It starts with the deep drones of an organ and the slow unsteady clacking of a few pairs of drumsticks. The song, called "Ame," is both haunting and captivating in its simplicity. Being only the first 50 seconds of Anathallo's latest release, Floating World, it gives barely a sign of what's to follow—the sonic blossoming that will wax and wane over the hour to come.

It also doesn't hint at the fact that the music is soon to become more than a collection of brave and beautiful compositions, but also a story of life and death taken from old Japanese folklore: a tale about a stray dog that has been taken in by a couple and then finds treasure in their backyard, but ultimately faces a tragic demise at the hands of anger and greed.

One way many critics have come to deal with Anathallo's soaring indie-rock orchestra has been to unjustly simplify it by categorization, which usually results in comparing the Michigan outfit to yet another Michigonian who shares the habit of loading songs with as many layers as possible—Sufjan Stevens.

"It's sort of a bummer," says Matt Joynt, vocalist/guitarist and one-seventh of the band. "We would be making this music regardless of whether Sufjan Stevens existed or not. And we've been playing for six years now, so part of it is just the lack of people doing any research. At the same time, to us it's really been about what people who really listen to music—and don't get paid to listen to music—think about it. And that's all been really positive."

While I adamantly disagree that there's much in common between the two artists, I suppose the unifying link is an obvious and understandable one. Like Stevens, Anathallo utilize a long list of instruments—traditional and not—to compose their stories. On Floating World you can hear guitar, cello, bass, drums, electric tambourine, bells, flugelhorn, trombone, chains, clarinet, trumpet, harp, and more. Even a choir of vocals often takes on the role of an instrument.

With compositions as delicate and precise as they are, there must be a history of musical studies to be found somewhere on the band's resumé. But their work also flaunts a sort of carefree and innocent sense of experimentation, which can only come from an ear that hasn't been extensively trained. Anathallo's roster, Joynt confirms, has a bit of both.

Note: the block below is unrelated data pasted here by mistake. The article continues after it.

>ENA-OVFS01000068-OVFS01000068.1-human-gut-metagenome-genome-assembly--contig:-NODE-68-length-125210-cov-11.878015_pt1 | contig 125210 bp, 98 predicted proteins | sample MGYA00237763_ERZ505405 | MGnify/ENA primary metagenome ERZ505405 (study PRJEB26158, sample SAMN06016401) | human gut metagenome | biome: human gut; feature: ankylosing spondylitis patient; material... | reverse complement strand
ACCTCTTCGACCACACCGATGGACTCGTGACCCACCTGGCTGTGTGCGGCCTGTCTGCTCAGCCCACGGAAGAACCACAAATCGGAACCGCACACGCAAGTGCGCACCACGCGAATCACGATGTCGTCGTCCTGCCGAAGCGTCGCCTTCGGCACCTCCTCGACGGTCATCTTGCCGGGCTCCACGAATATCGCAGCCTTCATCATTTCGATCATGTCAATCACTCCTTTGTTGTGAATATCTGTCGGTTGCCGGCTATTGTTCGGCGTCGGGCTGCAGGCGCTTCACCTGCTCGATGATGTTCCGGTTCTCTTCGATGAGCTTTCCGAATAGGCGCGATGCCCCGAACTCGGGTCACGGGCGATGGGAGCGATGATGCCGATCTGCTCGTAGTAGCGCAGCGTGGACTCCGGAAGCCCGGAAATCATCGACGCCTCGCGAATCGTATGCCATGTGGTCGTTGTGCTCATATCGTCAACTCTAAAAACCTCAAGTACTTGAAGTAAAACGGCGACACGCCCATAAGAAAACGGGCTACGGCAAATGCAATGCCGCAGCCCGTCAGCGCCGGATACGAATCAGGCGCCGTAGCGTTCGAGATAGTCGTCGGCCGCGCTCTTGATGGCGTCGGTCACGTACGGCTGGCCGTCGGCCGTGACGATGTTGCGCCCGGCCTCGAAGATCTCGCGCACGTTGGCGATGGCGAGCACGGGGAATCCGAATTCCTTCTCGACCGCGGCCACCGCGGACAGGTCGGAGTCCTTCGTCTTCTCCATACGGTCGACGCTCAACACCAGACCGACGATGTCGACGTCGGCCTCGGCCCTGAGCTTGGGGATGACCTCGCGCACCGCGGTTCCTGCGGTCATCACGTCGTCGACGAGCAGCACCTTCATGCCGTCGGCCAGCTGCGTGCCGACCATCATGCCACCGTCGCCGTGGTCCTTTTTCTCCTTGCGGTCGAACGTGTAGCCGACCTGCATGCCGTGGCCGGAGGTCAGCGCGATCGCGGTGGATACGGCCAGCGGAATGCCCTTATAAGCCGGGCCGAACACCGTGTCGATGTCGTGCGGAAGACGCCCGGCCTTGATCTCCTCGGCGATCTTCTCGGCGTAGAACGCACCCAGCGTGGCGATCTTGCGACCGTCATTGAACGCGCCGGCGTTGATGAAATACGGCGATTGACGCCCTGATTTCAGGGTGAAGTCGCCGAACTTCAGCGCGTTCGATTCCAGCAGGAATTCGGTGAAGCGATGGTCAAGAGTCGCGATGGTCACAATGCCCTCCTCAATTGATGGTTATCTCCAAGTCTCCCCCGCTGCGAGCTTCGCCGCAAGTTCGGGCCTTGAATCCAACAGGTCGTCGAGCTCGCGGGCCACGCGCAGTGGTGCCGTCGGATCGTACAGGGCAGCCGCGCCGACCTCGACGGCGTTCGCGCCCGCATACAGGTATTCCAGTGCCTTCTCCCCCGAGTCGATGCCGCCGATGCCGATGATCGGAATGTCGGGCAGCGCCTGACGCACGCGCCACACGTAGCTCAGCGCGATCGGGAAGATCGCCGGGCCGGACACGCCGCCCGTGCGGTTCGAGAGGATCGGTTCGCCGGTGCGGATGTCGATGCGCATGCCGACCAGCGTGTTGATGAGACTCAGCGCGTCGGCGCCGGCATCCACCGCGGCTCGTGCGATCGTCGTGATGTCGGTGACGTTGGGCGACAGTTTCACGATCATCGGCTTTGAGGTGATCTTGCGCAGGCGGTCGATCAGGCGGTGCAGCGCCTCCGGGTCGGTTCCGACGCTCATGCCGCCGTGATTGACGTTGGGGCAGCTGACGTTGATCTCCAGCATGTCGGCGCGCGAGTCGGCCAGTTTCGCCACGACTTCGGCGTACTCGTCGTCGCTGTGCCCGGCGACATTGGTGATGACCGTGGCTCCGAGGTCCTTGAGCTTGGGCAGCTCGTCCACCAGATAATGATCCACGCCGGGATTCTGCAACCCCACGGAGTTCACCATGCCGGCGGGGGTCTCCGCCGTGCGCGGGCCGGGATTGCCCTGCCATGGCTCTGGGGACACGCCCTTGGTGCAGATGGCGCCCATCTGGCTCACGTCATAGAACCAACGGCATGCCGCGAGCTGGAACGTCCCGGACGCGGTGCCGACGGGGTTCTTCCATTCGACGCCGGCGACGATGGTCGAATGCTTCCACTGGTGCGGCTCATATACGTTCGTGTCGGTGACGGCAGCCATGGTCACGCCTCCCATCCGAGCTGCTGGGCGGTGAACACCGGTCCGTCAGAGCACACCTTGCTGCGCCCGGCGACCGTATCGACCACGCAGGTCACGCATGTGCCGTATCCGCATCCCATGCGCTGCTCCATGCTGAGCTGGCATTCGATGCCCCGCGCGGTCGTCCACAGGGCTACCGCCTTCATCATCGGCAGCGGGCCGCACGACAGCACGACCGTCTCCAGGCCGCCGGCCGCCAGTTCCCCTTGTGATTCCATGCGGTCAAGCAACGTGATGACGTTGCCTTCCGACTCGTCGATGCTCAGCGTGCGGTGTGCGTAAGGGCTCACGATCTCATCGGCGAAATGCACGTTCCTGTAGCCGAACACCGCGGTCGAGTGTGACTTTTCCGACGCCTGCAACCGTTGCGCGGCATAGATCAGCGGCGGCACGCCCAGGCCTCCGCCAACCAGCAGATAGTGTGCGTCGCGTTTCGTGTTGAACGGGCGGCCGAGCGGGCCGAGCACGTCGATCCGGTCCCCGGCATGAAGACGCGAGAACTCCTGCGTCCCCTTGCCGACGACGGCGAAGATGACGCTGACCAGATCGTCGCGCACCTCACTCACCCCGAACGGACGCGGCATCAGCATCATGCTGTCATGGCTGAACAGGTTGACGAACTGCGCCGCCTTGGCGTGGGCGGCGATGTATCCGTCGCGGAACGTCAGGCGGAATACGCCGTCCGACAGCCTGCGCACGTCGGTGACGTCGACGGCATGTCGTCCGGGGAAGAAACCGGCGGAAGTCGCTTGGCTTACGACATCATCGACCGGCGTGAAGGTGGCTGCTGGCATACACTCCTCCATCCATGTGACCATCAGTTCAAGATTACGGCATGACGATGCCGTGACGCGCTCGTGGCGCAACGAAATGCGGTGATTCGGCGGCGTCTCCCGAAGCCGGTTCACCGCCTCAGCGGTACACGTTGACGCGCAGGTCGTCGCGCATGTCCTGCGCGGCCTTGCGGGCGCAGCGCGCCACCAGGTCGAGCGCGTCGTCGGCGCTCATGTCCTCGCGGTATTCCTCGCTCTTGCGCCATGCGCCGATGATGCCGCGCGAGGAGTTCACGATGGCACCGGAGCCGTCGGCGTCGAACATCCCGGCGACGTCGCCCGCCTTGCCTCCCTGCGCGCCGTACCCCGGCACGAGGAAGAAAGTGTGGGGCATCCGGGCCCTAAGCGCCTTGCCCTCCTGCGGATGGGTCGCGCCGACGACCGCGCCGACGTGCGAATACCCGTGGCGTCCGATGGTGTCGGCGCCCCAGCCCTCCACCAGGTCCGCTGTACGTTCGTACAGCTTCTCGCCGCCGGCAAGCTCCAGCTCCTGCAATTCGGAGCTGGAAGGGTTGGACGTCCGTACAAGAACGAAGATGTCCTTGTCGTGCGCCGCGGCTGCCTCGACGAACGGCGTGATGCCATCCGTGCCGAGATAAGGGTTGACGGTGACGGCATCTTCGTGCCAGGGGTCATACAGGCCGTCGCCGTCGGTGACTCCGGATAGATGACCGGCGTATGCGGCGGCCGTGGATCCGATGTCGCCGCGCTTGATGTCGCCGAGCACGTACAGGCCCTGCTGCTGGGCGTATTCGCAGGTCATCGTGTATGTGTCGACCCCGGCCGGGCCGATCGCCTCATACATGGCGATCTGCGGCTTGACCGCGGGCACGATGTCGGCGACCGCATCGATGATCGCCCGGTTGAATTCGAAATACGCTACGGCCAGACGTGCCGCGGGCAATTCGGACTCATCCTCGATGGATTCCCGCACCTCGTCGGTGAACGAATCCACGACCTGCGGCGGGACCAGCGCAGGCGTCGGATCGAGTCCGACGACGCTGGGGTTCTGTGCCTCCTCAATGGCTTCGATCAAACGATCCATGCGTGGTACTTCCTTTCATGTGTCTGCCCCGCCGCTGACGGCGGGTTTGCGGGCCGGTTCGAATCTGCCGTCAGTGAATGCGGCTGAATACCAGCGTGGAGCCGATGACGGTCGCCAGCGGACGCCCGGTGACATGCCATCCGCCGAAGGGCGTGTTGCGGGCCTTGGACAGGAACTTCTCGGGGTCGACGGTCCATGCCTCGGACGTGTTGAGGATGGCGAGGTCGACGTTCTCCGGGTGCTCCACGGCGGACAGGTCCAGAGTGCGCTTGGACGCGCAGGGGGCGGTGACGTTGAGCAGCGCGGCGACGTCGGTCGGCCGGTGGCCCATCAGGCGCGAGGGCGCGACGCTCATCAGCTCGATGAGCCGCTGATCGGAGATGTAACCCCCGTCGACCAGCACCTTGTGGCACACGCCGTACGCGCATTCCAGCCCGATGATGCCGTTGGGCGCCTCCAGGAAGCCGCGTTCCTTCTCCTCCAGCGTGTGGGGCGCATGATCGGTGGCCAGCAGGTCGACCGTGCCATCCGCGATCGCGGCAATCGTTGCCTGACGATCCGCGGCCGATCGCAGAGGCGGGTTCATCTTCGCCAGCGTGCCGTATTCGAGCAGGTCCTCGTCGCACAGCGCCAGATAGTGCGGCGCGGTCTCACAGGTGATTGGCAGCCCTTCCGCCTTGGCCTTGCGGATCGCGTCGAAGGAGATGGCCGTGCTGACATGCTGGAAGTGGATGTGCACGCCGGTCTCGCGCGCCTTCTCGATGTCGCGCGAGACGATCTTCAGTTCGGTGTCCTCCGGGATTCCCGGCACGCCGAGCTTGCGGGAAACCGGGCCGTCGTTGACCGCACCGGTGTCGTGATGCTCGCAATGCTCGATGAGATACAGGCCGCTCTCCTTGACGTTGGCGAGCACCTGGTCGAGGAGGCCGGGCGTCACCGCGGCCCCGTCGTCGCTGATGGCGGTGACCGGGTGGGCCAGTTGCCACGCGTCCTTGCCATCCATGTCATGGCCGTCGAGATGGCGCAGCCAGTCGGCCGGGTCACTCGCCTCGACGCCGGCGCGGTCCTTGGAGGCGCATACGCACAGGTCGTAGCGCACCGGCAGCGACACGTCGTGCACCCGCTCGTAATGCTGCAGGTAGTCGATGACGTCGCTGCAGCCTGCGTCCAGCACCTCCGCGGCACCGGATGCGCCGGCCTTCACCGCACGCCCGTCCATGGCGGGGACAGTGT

"We have people who are trained in the folk way of learning by hearing, then we have people who grew up on Neil Young, the Beatles, and the Zombies," he says. "Other people have been heavily involved in bands and choir and a lot of musical theater, which is where I think the theatrical sensibility comes in, the sort of comedic element of it, the absurdity of how over the top it gets at times.

"But we tend to find the most common point of interest when we're creating," he continues, "then we really thrive on it and input to it. We all write together as a group."

With Daniel Bracken, Andrew Dost, Nathan Sandberg, Joel Thiele, Seth Walker, Bret Wallin, and of course Joynt writing songs on Floating World (and at least eight more helping in the recording process), that makes seven brains and fourteen hands working on one project. Things are bound to get a little messy. But that's also one of the reasons they're able to be so fascinating. Some listeners, though, don't appreciate the band's theory that there can never really be too many cooks in the kitchen—this summer Pitchfork gave Floating World a heartbreaking 2.7 of 10 (and of course the writer also drew those far-off comparisons to Stevens). Joynt says the band is perfectly aware that they're not perfect. They're still learning how to best use and control the plethora of options that sit literally at their fingertips (and they ain't no 2.7 either).

"Sometimes we don't know when to pull things back," he admits with a chuckle. "We're still learning about finding that balance between doing too much while really utilizing all the elements we can have in the music. It's trial and error. Sometimes it really works and sometimes it's like 'Oh man, we shouldn't have done that!' But that's part of the fun of making art, I think: the excitement of failure."